Scott Brown Should Either Renounce Romney or Admit He’s No Moderate

Scott Brown Should Either Renounce Romney or Admit He’s No Moderate

Scott Brown Should Either Renounce Romney or Admit He’s No Moderate

The Massachusetts Republican says he’s an “independent senator.” But shouldn’t he answer the Romney question one way or the other?


Massachusetts Senator Scott Brown, an embattled Republican who has already decried his party’s platform, on Wednesday struggled to answer repeated questions about whether he still backs Mitt Romney for president.

And he never stuck up for Romney, although his office later said he was "absolutely" on the Republican team.

Confused? That’s the point.

Brown wants it both ways. He wants Massachusetts moderates and liberals to think he’s dubious about Romney. He wants conservatives to think he’s a Mitt man.

Hence Wednesday’s mixed signals.

A day after he pointedly distanced himself from Romney’s crude claim that 47 percent of Americans are “dependent” voters who will not back the GOP’s national ticket, Brown was pursued by reporters in Washington with questions about whether he’s still backing the former Massachusetts governor.

“I made it very, very clear where I stand on these issues,” Brown responded, without actually responding, to the questions.

When a reporter for the newspaper The Hill pressed Brown on the issue, the senator, who has positioned himself as a more moderate player than most in his party, said, “Listen, you’re going to have to speak to Governor Romney about what his plans are. I’m doing what I’ve been doing.”

The reporter asked again if Brown was still a Romney-Ryan man, Brown danced around the direct question.

“He’s working hard to get his message out,” Brown said of Romney. “I don’t agree with him on everything but that’s what being an independent senator is about: criticizing my party when it’s appropriate and then praising people when they have an opportunity to do something well.”

The senator then darted into a Capitol elevator.

Later in the day, Brown’s office said the senator "absolutely supports Romney, there’s no doubt about that.”

But the senator, given repeated opportunities to remove all doubt, opted to keep it vague.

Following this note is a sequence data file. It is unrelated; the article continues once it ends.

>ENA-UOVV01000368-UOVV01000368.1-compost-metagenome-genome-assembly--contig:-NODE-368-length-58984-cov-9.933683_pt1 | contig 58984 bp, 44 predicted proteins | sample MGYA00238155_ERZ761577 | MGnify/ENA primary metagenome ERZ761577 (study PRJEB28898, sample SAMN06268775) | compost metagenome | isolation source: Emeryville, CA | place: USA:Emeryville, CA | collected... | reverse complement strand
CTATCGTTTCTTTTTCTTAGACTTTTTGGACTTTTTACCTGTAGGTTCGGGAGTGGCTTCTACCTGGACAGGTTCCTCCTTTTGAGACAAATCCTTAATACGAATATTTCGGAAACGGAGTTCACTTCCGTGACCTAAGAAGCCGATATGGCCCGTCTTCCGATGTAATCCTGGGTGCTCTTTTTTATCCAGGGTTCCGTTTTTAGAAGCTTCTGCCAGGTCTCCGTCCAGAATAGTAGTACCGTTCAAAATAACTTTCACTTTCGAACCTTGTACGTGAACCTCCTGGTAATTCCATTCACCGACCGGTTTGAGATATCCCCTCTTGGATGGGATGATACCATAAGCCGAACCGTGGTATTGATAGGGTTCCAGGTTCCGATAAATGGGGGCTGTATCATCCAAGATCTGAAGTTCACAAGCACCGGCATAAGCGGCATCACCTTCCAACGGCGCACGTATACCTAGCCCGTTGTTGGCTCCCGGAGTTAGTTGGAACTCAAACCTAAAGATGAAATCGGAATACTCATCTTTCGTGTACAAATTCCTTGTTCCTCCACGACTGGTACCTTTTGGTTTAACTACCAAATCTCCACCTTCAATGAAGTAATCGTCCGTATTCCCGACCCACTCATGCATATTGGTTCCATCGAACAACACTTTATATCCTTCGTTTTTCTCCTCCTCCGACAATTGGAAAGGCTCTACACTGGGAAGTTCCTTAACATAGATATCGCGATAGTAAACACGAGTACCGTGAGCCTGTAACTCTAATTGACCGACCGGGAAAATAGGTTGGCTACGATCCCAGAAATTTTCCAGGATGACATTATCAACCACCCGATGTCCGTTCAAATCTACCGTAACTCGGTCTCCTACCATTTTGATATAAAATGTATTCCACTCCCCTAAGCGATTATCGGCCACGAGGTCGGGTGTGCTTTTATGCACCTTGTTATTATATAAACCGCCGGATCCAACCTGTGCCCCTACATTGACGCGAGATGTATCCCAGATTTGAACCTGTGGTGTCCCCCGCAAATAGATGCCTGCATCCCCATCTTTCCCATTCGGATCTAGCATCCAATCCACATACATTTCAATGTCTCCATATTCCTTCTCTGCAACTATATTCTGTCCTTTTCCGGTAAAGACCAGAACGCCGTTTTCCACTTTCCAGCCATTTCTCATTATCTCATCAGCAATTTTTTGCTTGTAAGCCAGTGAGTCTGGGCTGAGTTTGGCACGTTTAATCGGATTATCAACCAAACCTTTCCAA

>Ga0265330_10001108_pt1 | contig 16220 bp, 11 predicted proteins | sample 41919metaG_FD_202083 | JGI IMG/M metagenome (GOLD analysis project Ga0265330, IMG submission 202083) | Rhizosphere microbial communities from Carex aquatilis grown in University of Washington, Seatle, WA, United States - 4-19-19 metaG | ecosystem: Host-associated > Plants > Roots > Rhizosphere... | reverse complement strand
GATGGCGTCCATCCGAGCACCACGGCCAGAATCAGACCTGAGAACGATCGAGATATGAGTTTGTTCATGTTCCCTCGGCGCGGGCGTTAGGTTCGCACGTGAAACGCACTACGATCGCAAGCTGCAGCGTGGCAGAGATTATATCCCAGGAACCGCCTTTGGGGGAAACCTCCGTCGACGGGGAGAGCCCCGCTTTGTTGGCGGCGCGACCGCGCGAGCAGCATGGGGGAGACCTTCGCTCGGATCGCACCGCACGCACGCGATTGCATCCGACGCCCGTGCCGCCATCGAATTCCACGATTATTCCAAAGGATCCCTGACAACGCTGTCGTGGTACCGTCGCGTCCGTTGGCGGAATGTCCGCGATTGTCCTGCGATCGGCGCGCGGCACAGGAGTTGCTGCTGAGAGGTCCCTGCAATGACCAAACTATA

And it is a safe bet that this dance will continue.

Wednesday’s bizarre round of questioning and non-answering highlights the difficult position in which Brown finds himself. Brown came up politically as a Romney ally, serving as a GOP state representative and state senator when Romney was the governor of Massachusetts. The two men know each other and have backed one another in past races.

But Brown is seeking re-election this fall in a state that will vote for Obama, undoubtedly by an overwhelming margin. Brown is trailing his Democratic challenger, Elizabeth Warren, in recent polling.

It is a safe bet that Brown does not want to be quoted as saying at this point in his difficult re-election race that he backs the increasingly embattled Romney. By the same token, if Brown says he does not back Romney, he’ll offend Massachusetts conservatives, whose votes he must have as part of a broader base for November.

Brown would, undoubtedly, prefer to keep things vague. But he should not be allowed to play that political game.

The supposedly “moderate” senator has a responsibility to offer specific answers about his stance regarding a Republican ticket that can no longer be described, in any sense, as moderate.

The senator says he does not share Mitt Romney’s “world view.” He has repeatedly criticized Romney’s platform (especially on issues such as reproductive rights and LGBT rights) and the party’s increasingly right-wing national campaign. Brown has gone out of his way to appeal to Democrats and independents who will vote for Obama; he has even featured images of the president in his campaign ads.

But does Scott Brown have the courage—and the conscience—to renounce Romney?

In the past, when Republicans have nominated extreme presidential candidates, party moderates have distanced themselves from those candidates. Famously, in 1964, top New York Republicans such as then-Congressman John Lindsay and Senator Kenneth Keating renounced Barry Goldwater’s candidacy. Both Lindsay and Keating explicitly said they were not supporting the national Republican ticket that year.

Lindsay was reelected to his Manhattan US House seat, but Keating lost his US Senate seat to Bobby Kennedy.

Other moderate Republicans refused to back Goldwater that year. One of them was the governor of Michigan: George Romney.

The question now is whether Scott Brown really is a genuine moderate who will refuse to go to extremes with his party’s nominee. Is he a George Romney Republican? Or is Brown a Mitt Romney Republican?

Check out Ben Adler’s take on the GOP’s flailing attempts to move past Romney’s remarks.

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